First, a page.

Folks are supposed to be sheltering in place, but essential personnel are still going to work, and others still need to shop for food and other necessities. Regardless of whether one drives or walks to do these errands, they likely have a story about a driver driving too fast or recklessly.
Traffic levels are down as much as 50% from a year ago at this time. Nevertheless, several national media outlets report a rise in median speed on the road and outright reckless behavior on surface roads as well as the interstate highways. This includes the Wall Street Journal, which pointed out that there is a jump in traffic-related fatality rates despite the lower traffic numbers in the state. A WAFB-9 report on this concurs, pointing out that the overall numbers were the same as this time in 2019, with half the amount of traffic on the roads.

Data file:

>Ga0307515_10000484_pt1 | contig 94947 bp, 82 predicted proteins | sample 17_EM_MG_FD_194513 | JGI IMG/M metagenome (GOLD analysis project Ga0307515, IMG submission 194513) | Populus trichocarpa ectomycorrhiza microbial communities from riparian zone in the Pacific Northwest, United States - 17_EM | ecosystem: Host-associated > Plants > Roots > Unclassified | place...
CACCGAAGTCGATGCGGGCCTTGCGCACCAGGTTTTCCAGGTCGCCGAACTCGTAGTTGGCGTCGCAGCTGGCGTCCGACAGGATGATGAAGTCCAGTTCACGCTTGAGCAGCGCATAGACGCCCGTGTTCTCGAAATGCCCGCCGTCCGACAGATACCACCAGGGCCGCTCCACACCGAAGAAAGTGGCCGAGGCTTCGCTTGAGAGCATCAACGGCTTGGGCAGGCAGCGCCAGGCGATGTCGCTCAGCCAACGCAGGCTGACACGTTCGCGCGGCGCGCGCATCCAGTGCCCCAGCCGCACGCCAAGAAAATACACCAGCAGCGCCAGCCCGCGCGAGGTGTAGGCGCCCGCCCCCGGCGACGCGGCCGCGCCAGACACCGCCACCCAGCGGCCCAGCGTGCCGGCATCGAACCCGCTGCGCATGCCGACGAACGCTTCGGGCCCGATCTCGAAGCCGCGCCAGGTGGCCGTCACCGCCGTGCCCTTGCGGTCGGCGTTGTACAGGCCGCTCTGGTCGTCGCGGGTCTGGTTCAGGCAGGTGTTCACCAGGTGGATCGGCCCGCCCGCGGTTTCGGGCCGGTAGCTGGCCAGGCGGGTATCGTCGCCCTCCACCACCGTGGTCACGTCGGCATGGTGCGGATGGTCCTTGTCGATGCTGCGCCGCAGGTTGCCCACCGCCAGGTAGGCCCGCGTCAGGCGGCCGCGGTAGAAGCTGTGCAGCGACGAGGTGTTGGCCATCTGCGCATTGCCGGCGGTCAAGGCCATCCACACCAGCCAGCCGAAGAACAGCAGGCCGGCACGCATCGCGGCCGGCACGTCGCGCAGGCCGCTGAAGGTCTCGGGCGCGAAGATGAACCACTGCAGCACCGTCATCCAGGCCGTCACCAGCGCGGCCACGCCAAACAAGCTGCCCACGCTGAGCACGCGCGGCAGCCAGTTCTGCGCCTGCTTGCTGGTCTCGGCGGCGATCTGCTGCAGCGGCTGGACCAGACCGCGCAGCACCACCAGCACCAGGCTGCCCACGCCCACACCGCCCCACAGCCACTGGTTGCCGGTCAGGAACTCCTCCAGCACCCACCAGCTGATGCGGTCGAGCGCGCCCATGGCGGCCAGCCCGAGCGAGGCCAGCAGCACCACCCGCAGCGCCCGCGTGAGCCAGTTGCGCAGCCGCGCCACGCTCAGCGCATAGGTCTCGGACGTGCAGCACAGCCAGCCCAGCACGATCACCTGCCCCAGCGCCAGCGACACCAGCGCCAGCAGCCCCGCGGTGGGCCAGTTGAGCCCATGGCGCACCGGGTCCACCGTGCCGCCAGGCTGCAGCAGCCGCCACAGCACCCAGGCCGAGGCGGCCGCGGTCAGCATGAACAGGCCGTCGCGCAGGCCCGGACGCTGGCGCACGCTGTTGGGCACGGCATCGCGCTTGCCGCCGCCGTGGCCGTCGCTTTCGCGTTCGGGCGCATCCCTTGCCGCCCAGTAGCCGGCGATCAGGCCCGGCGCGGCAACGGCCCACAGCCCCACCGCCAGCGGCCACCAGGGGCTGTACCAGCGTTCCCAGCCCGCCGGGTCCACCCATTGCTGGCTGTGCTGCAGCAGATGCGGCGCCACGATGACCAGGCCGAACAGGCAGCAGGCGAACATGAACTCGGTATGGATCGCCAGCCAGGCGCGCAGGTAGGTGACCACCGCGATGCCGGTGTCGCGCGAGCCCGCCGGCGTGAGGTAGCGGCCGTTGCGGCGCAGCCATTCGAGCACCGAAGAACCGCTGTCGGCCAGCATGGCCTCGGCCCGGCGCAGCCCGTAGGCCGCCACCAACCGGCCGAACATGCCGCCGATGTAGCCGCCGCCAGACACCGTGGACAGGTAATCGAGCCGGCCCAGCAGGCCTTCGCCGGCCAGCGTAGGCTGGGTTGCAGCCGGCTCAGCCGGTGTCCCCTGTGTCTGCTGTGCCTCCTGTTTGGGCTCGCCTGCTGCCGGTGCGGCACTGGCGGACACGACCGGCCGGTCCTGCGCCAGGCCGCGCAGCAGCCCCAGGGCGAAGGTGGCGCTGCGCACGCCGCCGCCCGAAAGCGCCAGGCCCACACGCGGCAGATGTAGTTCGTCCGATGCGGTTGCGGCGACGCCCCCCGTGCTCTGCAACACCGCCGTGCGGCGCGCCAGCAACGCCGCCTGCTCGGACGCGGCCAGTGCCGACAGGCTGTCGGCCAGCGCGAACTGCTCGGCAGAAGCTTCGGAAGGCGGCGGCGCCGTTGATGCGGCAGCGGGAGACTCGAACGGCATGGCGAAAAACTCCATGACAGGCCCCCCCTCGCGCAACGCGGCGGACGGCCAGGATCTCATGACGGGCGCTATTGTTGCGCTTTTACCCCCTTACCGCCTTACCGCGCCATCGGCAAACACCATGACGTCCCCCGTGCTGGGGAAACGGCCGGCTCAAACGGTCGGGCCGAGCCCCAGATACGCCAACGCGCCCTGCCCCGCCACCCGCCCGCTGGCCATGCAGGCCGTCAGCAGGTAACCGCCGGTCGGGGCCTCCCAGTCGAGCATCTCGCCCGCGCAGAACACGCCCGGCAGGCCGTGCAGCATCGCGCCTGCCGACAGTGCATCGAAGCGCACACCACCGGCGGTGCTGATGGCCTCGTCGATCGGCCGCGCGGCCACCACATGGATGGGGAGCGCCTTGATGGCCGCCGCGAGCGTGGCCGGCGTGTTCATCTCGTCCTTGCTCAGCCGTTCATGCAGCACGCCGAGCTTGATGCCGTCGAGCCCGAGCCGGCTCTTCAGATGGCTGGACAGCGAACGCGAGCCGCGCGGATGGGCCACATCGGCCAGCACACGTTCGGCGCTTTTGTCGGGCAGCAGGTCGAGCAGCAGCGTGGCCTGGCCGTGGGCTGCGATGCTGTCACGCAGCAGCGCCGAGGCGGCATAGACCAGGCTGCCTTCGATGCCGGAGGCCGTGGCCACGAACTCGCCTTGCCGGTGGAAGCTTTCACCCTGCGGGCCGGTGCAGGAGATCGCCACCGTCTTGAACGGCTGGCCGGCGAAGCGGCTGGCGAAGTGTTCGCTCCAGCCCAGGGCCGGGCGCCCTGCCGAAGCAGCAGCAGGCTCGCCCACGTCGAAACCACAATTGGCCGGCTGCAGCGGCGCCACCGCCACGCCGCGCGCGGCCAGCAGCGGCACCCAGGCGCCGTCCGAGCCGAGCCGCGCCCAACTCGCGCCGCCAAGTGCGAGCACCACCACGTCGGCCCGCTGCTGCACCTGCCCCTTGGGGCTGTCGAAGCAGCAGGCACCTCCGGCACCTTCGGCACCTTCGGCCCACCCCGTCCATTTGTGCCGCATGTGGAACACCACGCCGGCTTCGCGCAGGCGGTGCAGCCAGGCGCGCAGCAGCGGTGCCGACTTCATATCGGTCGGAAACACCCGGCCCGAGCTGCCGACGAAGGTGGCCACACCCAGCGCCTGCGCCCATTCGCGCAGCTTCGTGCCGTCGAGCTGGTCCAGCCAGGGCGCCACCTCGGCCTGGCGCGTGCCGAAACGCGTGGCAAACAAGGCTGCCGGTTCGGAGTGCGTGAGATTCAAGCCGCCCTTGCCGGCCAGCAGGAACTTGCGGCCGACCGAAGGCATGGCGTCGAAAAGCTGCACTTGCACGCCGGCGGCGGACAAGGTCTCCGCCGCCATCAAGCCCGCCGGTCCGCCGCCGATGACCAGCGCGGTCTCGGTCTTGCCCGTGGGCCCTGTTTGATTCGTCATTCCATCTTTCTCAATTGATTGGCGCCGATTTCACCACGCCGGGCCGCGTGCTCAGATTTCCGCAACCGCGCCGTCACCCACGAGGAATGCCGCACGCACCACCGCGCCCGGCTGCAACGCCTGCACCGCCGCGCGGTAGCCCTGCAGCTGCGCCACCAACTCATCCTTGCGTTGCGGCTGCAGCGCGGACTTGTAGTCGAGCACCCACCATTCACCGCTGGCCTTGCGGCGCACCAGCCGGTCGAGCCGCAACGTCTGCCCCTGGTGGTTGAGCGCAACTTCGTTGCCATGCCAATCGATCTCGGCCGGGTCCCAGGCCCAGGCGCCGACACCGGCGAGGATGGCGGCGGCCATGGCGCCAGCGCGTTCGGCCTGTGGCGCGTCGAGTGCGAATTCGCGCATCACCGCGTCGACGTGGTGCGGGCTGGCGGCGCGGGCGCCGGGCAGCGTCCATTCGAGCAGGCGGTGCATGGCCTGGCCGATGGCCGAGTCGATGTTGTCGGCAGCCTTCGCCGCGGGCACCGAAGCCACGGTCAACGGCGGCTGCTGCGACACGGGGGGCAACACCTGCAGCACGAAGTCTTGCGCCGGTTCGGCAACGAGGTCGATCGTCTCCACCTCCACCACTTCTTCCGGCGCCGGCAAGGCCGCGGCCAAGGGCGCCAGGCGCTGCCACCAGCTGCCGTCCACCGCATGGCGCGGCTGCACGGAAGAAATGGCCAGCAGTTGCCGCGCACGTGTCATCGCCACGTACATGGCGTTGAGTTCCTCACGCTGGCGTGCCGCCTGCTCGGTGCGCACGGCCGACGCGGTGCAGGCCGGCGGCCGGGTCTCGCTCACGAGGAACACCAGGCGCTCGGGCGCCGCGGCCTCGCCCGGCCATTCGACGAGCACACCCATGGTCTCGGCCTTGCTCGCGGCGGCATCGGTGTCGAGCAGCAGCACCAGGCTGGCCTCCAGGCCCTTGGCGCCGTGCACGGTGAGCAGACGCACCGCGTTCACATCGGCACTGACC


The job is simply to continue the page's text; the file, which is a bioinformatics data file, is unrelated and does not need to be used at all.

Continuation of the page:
Fewer drivers mean faster driving
Law enforcement has seen the uptick in speeding during the stay-at-home order. This is tied to the fact that drivers are not used to the roads being empty, even during times when there is traditionally heavy traffic. This has also opened the roads for extremely reckless behavior with a driver in Michigan recently pulled over for 180 mph on I-75 as well as a rash of other triple-digit speeders.
Coronavirus is not an excuse
Hopefully, drivers will slow down as the roads start to fill up again. However, reckless driving can cause property damage, injury and even death in extreme cases. Those with questions about an injury that took place during this time can still consult with an attorney. These legal professionals may be able to hold the negligent party accountable for the loss of life, injury, property damage as well as the pain and suffering caused by reckless driving.